Ben-Gvir is regarded as being on the radical right even for Prime Minister Benjamin Netanyahu’s coalition government, which is considered the hardest right-wing government in Israel’s history. He supports expelling Palestinians from the Gaza Strip and even takes the absurd position that the international community ought to be responsible for supporting the Palestinians.

The Netanyahu government has said little about Ben-Gvir’s comments other than to note they don’t represent the government’s official position. Indeed, Netanyahu’s cabinet has even looked into plans to take over Gaza and deport its Palestinian population.

On Oct. 13, just six days after the war in Gaza broke out, the Israeli cabinet’s intelligence office drafted a report proposing first evacuating Palestinians to Gaza’s southern section and then forcibly relocating them to the Sinai Peninsula in Egypt.

Israel’s Ministry of Defense denied there was any substance to the report, which it said was merely an early draft on the Gaza issue. But current developments do point in that direction.

In the initial phase of the war, the Israeli military ordered residents of the northern half of the Gaza Strip, including Gaza City (the largest city in Gaza), to evacuate to the south. Now that Palestinians have gathered in Khan Yunis, the largest city in Gaza’s southern half, Israel demands that they evacuate to refugee camps on a desolate stretch of the coast.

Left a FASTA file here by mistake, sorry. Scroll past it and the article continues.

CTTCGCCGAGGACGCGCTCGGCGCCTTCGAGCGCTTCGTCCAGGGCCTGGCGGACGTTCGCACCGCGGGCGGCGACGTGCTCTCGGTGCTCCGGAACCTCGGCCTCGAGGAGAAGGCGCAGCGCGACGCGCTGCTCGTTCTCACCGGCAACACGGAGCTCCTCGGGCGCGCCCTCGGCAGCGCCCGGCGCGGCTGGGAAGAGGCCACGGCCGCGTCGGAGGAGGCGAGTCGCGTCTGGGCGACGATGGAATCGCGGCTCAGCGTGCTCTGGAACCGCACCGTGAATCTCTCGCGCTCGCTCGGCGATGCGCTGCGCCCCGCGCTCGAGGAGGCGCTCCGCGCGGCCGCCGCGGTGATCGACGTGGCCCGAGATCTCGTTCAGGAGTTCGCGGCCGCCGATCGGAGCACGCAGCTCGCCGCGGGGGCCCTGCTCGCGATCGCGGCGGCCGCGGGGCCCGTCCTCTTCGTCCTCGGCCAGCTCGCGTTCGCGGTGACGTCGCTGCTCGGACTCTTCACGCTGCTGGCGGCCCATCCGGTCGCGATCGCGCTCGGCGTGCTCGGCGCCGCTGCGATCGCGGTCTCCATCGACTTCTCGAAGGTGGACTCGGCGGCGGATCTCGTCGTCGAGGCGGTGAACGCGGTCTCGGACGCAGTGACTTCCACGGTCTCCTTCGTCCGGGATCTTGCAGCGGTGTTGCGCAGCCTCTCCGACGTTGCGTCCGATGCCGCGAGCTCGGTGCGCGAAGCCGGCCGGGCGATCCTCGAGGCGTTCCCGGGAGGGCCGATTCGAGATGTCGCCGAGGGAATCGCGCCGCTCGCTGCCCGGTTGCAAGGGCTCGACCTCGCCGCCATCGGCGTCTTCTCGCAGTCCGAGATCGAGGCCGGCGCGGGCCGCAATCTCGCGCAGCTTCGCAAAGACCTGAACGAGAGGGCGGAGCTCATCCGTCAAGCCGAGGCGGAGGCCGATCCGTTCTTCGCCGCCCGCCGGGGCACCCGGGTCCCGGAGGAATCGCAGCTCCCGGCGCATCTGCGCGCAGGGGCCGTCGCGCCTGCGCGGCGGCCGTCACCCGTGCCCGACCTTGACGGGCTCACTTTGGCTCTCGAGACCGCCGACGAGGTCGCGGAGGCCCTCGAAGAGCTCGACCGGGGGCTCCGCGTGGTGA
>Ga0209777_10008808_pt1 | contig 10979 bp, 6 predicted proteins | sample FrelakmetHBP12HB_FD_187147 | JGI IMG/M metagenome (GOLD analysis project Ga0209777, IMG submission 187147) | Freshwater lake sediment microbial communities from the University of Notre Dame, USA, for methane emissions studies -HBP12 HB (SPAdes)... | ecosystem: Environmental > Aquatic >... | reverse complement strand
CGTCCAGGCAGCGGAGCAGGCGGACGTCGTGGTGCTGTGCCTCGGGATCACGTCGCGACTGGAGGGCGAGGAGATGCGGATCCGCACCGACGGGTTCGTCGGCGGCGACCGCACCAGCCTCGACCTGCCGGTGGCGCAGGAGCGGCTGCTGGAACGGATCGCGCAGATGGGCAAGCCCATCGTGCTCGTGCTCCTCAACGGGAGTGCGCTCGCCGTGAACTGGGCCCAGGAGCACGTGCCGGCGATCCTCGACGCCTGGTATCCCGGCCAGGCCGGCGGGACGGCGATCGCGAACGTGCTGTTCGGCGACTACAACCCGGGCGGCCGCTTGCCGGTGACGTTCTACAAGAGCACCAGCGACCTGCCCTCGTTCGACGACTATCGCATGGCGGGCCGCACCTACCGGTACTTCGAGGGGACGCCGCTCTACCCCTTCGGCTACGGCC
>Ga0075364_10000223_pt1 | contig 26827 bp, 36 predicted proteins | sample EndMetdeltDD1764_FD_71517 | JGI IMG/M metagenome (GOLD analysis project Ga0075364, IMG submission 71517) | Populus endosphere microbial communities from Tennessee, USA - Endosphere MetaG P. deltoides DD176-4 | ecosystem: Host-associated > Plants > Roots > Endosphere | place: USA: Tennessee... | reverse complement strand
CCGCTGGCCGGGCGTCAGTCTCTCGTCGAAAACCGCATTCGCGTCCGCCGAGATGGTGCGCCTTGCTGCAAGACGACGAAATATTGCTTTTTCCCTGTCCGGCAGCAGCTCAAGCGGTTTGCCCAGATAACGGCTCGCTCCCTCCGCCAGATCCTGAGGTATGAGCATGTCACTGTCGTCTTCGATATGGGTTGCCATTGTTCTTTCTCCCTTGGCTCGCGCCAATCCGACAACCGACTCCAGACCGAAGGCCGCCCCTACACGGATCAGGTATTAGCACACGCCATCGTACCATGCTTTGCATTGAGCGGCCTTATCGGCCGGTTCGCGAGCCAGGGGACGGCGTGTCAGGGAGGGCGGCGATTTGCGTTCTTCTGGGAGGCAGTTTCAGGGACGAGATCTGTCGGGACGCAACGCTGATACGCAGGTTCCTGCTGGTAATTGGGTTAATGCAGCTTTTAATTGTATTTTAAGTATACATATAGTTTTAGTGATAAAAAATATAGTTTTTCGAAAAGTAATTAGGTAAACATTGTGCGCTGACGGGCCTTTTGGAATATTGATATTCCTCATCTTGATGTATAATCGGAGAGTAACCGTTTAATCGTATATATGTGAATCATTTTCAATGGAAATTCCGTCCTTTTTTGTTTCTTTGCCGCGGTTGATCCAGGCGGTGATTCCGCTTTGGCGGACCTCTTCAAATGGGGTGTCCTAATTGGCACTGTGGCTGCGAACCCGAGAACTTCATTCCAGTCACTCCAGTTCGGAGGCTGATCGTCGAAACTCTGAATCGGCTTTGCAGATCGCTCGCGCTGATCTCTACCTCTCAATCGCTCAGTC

In addition, around 1.4 million Palestinians, or more than half of the 2.3 million residents of Gaza, are currently crowded into the southern city of Rafah, on the border with Egypt. And now Israel is preparing an assault on Rafah in the teeth of opposition from the US and other members of the international community.

An all-out assault on Rafah would surely pressure Palestinian refugees to flee into Egypt. Another likely effect would be to further inflame the Palestinian issue, which began when 750,000 people were driven from their homes in Palestine during the First Arab-Israeli War following the establishment of the state of Israel in 1948.

Netanyahu’s coalition government has been intrinsically vulnerable to far-right figures such as Ben-Gvir since its formation in late 2022. Netanyahu’s Likud Party only holds 32 of 120 seats in the Knesset (Israel’s parliament), which means his coalition cannot be sustained without the allegiance of far-right parties such as Otzma Yehudit, which is led by Ben-Gvir.

Furthermore, support for Netanyahu as prime minister is below 20%. According to a poll published by the Israel Democracy Institute in January, just 15% of Israelis want him to remain in power following the war in Gaza. In other words, the end of the war would also mean the end of Netanyahu’s premiership.

For the far-right groups who think the war should be taken as an excuse to reoccupy Gaza, deport the Palestinian population and build Jewish settlements there, that’s plenty of reason to partner with Netanyahu to continue the war.

Now in its fifth month, the war in Gaza shows no signs of ending. Instead, the entire Middle East is being swept into the conflict as US troops clash with pro-Iranian militant groups in Syria and Iraq and Houthi rebels in Yemen battle allied forces in the Red Sea.

In effect, Israel’s far-right forces are partly culpable for the various conflicts that are engulfing the Middle East.

By Jung E-gil, senior staff writer